Tuesday, October 1, 2013

Top 10 from the 2013 Flabob Flying Circus

I'm going to break with tradition this week, and instead of featuring vintage photos in this special mid-week post, I'm sharing some photos of vintage aircraft that appeared at this past weekend's Flabob Flying Circus in Riverside, California. For those not familiar with it, the annual event at Flabob Airport is a magnet for antique and classic airplanes, and the relaxed atmosphere there allows fly-in spectators to mingle with planes and pilots the way airshows used to be. If you're a fan of classic planes, make sure to add this to your calendar next year. Since there was no judging or prizes for the best aircraft on display, I thought I'd offer up the official Vintage Air top-ten list (meaning my personal faves!).
In first place was this knock-your-socks-off, absolutely gorgeous art-deco paint scheme on a beautifully restored Travel Air D-4D owned by Richard Zeiler. Named Sky Siren, the 1929 beauty was restored by AeroCraftsman and painted by Flabob fabric and paint guru Nando Mendoza.

Second place goes to a plane that is well-known to Flabob visitors, the replica DeHavilland DH.88 Comet Grosvenor House. Built by the late Bill Turner for Tom Wathen (who owns several other Golden Age replicas, as well as the airport itself!). The original DH.88 was designed and built by DeHavilland specifically to be entered in the 11,000 mile UK-to-Australia MacRobertson Trophy race in 1934. Flying against a daunting field that included Douglas' new DC-2 and Boeing's 247.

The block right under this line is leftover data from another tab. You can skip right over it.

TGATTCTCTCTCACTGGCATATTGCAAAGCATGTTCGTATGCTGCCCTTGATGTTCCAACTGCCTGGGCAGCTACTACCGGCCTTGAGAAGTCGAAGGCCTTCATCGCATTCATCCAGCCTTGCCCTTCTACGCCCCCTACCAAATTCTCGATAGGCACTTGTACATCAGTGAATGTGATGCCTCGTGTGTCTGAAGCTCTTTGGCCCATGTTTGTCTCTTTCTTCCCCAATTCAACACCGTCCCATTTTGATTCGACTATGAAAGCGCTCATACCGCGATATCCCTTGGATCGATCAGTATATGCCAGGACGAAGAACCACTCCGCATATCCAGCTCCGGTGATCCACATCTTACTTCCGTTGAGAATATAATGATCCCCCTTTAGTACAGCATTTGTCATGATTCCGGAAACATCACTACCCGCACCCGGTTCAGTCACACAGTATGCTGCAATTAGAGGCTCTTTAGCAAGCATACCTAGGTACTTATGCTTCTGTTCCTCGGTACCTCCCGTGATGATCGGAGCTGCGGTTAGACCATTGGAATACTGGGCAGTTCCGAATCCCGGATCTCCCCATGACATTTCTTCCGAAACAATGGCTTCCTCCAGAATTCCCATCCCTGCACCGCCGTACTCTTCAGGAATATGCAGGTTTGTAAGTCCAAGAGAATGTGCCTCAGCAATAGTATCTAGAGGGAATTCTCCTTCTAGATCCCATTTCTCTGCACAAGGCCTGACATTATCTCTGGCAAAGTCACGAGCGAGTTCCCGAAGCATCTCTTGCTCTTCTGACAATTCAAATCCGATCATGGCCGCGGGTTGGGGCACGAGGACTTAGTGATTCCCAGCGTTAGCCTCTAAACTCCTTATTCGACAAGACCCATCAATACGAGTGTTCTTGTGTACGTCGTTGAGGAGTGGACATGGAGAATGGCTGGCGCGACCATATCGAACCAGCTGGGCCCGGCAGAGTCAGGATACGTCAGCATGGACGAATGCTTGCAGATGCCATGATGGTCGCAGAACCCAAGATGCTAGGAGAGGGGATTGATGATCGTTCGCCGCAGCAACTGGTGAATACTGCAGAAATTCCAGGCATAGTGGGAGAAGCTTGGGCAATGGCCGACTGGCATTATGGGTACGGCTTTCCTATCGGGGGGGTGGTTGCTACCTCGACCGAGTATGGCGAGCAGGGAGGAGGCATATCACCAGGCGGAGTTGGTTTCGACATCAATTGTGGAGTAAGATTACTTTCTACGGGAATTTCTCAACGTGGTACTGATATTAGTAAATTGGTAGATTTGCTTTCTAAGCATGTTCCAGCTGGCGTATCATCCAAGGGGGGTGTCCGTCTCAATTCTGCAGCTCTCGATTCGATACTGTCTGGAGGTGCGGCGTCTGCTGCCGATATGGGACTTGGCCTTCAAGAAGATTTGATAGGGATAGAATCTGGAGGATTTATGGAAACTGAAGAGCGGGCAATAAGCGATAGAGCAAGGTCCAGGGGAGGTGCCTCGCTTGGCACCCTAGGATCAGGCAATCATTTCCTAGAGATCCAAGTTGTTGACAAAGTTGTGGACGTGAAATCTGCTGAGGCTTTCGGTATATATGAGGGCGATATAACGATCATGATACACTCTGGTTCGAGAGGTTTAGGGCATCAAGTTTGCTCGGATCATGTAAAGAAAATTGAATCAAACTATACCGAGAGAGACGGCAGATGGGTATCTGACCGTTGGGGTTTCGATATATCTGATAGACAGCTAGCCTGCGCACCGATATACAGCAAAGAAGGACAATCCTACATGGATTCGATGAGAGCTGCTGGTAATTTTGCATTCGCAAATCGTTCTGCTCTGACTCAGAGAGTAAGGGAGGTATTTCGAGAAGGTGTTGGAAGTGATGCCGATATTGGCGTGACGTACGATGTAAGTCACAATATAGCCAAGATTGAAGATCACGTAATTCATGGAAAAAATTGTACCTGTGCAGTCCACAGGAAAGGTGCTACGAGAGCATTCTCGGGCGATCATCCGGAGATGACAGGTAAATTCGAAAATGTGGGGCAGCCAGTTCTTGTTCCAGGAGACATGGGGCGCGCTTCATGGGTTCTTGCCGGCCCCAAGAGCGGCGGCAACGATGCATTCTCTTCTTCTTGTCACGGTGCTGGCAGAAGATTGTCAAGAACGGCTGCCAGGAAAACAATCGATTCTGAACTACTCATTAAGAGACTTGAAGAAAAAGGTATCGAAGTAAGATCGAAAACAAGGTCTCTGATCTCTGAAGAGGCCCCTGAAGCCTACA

When the race was over, the DH.88 had beaten its next closest rival, the KLM DC-2 by almost a full day, this despite having to finish the last legs with one engine throttled back due to oil pressure problems.

Third place goes to this highly modified Ryan owned by Gary Jackson. Originally an Army PT-22 (c/n 1391, AAF s/n 41-15361), it was modified by John Gokchoff's Component Air at Santa Paula with the installation of a Fairchild Ranger 6-410B engine which approximates the original Menasco engines used in the ST-A sport trainers that Ryan first built.

In fourth place is this super-clean 1930 model Travel Air 4000, owned by San Diego dentist Stuart "Cap'n Mac" MacPherson, who started his aviation career years ago flying in Richard Bach's Great American Flying Circus (hence N4321's current colors).

Fifth place (and a fair amount of curiosity) goes to this Curtiss "XF9-1" replica-of-sorts. Approximating the Curtiss XF9C/F9C Sparrowhawk, the detail that's gone into this beauty is astounding.

The aircraft's FAA registration records lists this as a John Pike-built Model 1929XF, with a year of manufacture of 2010.

In sixth place is this utterly gleaming 1946 Beech D18S, owned by Rick Loomis. As much as I'd love to own a Twin Beech, I'd hate to have to polish this one!

Seventh goes to this purple A75N1 Stearman (purple, unfortunately, doesn't "translate" well in digital photography) that flew down from Washington for the event.

In 8th place, with more gleaming aluminum is Lee Maxson's 1951 Cessna 195, which flew in from Chandler, AZ.

Ninth goes to the replica 1905 Wright Flyer which is still being built at Flabob, but which was far enough along to taxi down the crowd line. My neck hurts just thinking about trying to fly in that position.

And tenth, out of many, many more fabulous planes on the Flabob ramp, is this WACO UPF-7 from Gilbert, AZ.

Finally, we were saddened to see this beautiful 1937 Rose Parrakeet suffer a rather nasty groundloop on landing, but thankfully the pilot was able to walk away. It is seen here being righted, though one cringes at the thought of the stresses on that crankshaft! Hopefully, repairs will be forthcoming!

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